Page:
As the private cable television space in India opened up in 1992, top broadcasters including Star India, Zee Entertainment, and Sony Pictures Networks seeded the market with a wide bouquet of entertainment channels, including those exclusively airing Hindi films. Shemaroo became a natural partner of choice for these broadcasters with its library of Hindi films. It also powers the owned platforms of direct-to-home (DTH) television service providers like Tata Sky and Videocon D2H that air everything from classic Hindi cinema to devotional content.Other channels of monetisation include in-flight video services and overseas distribution.
In 2008, Shemaroo anticipated the Indian consumers’ gradual shift to the digital medium for content consumption and started distributing its content across digital platforms including video-on-demand services like those offered by mobile service providers and online video streaming services like YouTube.
The early foray into digital distribution of content has helped Shemaroo build a sizeable digital presence. In FY18, as much as 27% of Shemaroo’s revenue came from digital media, mostly by way of distribution income and advertising revenue. It has around 50 channels on YouTube catering to different genres and its content on the platform gets over 750 million views a month, according to the company’s investor presentation dated January. It also offers the movies in its library to other video streaming services such as Netflix, Amazon Prime, and Hotstar.
“Shemaroo has an advantage in terms of having a big library...which is distributed across various OTT offerings in India,” writes analyst Karan Taurani of Elara Capital in a January research report. “Shemaroo’s role remains critical in the ecosystem as it offers depth in the movie catalogue of these OTT platforms.”Following the company’s initial public offering in 2014, Shemaroo invested around ₹350 crore in acquiring new content, which promised attractive returns on investment as digital consumption started going up.
That happened in 2016 after Reliance Jio Info-comm launched its low-cost broadband wireless services, which have catapulted India to the top position in the world in terms of broadband connectivity. India’s monthly mobile data usage of 8 GB per user is the highest in the world and the average price per GB of data fell to as low as $0.17 in 2017 from $4.40 in 2014, according to a 2018 report by Google, Bain, and Omidyar Network. According to a report by Kotak Institutional Equities,around 250 million monthly average users spent an average of 70 minutes per day watching their favourite web series and films across OTT platforms.
“Old films never go out of fashion and entities like Shemaroo that own the content and have adapted to changing consumer behaviour have survived and done well,” says N. Chandramouli,chief executive officer of TRA Research, a brand intelligence and data insights company. “Also, there are several ways of dissecting such content and packaging it as short video clips, which help monetise them better through frugal innovation.”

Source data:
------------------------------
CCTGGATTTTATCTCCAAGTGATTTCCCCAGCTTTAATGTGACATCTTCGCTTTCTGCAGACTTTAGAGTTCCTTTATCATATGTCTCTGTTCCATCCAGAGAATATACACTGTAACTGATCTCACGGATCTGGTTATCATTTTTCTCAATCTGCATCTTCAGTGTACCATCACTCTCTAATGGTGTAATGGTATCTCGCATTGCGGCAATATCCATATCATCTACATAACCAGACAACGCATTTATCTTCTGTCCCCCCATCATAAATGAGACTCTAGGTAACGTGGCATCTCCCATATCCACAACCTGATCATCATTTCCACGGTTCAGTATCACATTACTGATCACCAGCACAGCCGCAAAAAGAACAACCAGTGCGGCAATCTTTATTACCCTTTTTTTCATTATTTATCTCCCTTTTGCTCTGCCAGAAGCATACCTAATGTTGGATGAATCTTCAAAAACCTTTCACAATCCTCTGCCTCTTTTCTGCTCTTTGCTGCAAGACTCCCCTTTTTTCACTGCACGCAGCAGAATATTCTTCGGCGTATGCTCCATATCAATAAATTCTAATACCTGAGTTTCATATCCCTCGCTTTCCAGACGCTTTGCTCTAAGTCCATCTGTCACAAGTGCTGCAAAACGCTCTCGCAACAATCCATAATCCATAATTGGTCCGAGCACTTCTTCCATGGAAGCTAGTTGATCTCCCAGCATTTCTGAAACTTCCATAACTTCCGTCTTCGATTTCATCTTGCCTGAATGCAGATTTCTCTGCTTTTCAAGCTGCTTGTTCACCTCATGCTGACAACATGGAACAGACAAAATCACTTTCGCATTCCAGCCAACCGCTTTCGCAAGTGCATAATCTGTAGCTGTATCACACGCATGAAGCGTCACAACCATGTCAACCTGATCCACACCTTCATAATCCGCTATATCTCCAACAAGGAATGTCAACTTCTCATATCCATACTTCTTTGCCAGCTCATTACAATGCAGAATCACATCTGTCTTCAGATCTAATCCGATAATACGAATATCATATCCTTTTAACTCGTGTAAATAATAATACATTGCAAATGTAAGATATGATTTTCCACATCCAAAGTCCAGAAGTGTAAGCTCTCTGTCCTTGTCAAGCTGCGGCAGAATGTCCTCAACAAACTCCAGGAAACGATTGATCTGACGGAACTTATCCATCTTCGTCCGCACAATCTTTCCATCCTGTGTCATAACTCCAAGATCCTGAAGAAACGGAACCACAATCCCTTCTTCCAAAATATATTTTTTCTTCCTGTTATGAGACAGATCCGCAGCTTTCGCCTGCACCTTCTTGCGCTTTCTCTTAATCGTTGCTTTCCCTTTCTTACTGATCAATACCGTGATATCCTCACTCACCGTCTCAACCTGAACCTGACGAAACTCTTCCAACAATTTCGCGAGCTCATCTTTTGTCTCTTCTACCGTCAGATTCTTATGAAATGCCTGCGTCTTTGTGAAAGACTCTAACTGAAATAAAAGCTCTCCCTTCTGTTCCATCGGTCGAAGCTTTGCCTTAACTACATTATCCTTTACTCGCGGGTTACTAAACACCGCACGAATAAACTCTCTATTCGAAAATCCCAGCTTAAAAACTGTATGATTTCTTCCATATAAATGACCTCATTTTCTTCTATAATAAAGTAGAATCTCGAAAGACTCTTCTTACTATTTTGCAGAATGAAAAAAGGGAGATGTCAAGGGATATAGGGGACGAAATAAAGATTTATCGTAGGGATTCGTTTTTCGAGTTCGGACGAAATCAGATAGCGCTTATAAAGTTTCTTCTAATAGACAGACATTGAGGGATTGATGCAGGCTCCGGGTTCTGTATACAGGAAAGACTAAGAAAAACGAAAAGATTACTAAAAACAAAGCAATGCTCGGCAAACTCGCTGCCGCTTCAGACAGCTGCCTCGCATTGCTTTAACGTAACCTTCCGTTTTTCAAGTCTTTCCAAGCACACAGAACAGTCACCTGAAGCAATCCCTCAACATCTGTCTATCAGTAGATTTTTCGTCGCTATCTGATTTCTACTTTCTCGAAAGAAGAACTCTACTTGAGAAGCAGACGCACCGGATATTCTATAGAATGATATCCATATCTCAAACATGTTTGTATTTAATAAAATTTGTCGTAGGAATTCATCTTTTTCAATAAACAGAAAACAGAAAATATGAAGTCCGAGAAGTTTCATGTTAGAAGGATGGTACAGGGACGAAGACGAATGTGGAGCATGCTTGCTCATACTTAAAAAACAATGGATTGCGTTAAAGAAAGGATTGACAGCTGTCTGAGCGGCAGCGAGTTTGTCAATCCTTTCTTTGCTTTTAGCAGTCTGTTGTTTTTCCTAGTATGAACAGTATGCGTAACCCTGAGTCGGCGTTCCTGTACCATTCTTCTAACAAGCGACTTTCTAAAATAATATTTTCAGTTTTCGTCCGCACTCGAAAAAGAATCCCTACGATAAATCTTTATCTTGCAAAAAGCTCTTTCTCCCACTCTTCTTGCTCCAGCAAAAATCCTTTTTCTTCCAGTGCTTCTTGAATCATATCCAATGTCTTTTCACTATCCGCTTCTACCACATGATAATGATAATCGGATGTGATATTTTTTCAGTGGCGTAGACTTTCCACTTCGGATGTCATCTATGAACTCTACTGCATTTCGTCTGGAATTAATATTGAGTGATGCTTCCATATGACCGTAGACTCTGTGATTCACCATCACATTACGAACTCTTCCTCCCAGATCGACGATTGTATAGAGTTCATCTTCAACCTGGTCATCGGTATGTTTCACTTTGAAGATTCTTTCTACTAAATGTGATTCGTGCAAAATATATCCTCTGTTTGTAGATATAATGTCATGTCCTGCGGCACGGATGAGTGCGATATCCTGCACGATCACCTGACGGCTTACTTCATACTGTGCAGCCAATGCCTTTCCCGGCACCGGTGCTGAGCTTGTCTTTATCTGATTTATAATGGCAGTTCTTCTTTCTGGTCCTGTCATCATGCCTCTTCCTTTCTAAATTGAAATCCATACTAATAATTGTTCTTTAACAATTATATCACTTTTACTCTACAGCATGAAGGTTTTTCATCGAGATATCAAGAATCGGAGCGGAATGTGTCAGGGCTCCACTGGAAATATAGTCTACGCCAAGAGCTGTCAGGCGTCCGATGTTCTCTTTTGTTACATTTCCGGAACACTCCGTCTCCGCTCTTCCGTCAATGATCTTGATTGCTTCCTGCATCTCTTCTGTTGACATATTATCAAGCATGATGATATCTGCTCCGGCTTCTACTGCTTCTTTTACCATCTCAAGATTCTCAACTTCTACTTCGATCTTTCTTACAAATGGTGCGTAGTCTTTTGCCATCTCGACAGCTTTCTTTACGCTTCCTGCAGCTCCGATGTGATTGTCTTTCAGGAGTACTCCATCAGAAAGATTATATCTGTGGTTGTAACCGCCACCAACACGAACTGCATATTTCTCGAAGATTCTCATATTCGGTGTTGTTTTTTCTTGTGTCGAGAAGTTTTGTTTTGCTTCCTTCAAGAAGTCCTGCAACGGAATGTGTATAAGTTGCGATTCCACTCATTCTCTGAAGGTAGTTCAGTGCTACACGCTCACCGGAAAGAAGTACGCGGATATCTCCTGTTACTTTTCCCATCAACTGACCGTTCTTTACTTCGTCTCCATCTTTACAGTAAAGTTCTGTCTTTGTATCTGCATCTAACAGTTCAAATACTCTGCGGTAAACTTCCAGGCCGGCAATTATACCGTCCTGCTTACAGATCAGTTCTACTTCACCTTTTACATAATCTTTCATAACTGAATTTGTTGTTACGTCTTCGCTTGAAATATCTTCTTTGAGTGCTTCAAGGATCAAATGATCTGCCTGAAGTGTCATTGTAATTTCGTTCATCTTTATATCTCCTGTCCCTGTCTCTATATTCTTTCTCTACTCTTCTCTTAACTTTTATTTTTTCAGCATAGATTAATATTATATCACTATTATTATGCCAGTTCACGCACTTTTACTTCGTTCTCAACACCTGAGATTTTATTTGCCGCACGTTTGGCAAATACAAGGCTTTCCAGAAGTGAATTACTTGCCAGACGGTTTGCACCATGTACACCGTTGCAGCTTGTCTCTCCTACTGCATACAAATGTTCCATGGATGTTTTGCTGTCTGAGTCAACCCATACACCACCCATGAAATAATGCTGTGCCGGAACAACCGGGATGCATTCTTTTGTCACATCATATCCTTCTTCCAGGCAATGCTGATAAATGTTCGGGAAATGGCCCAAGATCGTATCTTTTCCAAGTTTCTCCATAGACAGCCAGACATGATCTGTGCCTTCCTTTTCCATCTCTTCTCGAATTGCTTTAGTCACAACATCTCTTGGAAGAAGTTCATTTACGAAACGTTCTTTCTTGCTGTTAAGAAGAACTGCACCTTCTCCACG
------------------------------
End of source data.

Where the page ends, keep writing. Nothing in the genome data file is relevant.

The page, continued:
This redefinition of the way in which entertainment gets consumed in the country has now led Shemaroo to return to directly interfacing with customers by launching its OTT platform ShemarooMe, which went live in February. The launch of the news ervice was accompanied by a refreshed brand image and a new tag line, India Khush Hua, which was conceptualised by advertising major Ogilvy.
But given that Shemaroo has been sitting on this library of content for so long and the market has no dearth of streaming services, isn’t Shemaroo late to the party? Kranti Gada, chief operating officer of Shemaroo Entertainment and Hiren Gada’s sister, doesn’t think so. She contends that the first phase of digital content that resonated with consumers was the so-called new-age and edgy content that the likes of stand-up comedians offered.This kind of content catered to affluent millennials in urban centres who could afford smartphones and expensive data.
“But with the current democratisation of smartphone and internet usage, the audience for our kind of content, which could be of a different age profile and in non-urban, tier 2 and tier 3 cities is also on the Internet and the time is right for us to go out and get them,” says 38-year-old Kranti, who joined the company in 2006 after a stint with PepsiCo India.
ShemarooMe will also cater to non-resident Indians around the world; the streaming service was launched in the U.S. in April and will soon roll out in other regions, including countries in West Asia and Southeast Asia.
However, ShemarooMe is only one part of Shemaroo’s new B2C strategy, which will also see the launch of content-led devices and the retailing of Bollywood-themed merchandise.
The company appears to have taken a leafout of the book of another company, Saregama India, which successfully tapped into the nostalgia economy with the launch of Carvaan—a range of Bluetooth speakers pre-loaded with Saregama’s vast Indian music library—and revived its own sagging fortunes.
Shemaroo is similarly piloting a range of Bluetooth speakers pre-loaded with devotional content, including recitals of the Bhagwad Gita in Hindi, English and Sanskrit, in the market at present. Priced at around ₹4,000, the speakers are receiving positive customer feedback, Kranti says, even as Shemaroo is gearing up to launch these speakers commercially soon.
Gada says that new products like speakers and Bollywood merchandise could easily account for10-15% of Shemaroo’s top line to begin with. simple experience that will allow users of all ages and economic profiles to access content easily,” says Kranti.
Gada says that new products like speakers and Bollywood merchandise could easily account for 10-15% of Shemaroo’s top line to begin with.
These new business lines, along with ShemarooMe, will play an important role in helping the company realise its vision of growing five-fold in five years, which would entail atop line of ₹2,000 crore by 2022-23.
The Shemaroo CEO points out that Bollywood has been a part of India’s social fabrics in since time immemorial and its emotional connect and nostalgia value is unparalleled. Therefore, it stands to reason that with its gold mine of content and willingness to experiment, Shemaroo has barely scratched the surface of a vast market. And the going could get better. Watch this space.
(This story was originally published in the June 2019 issue of the magazine.)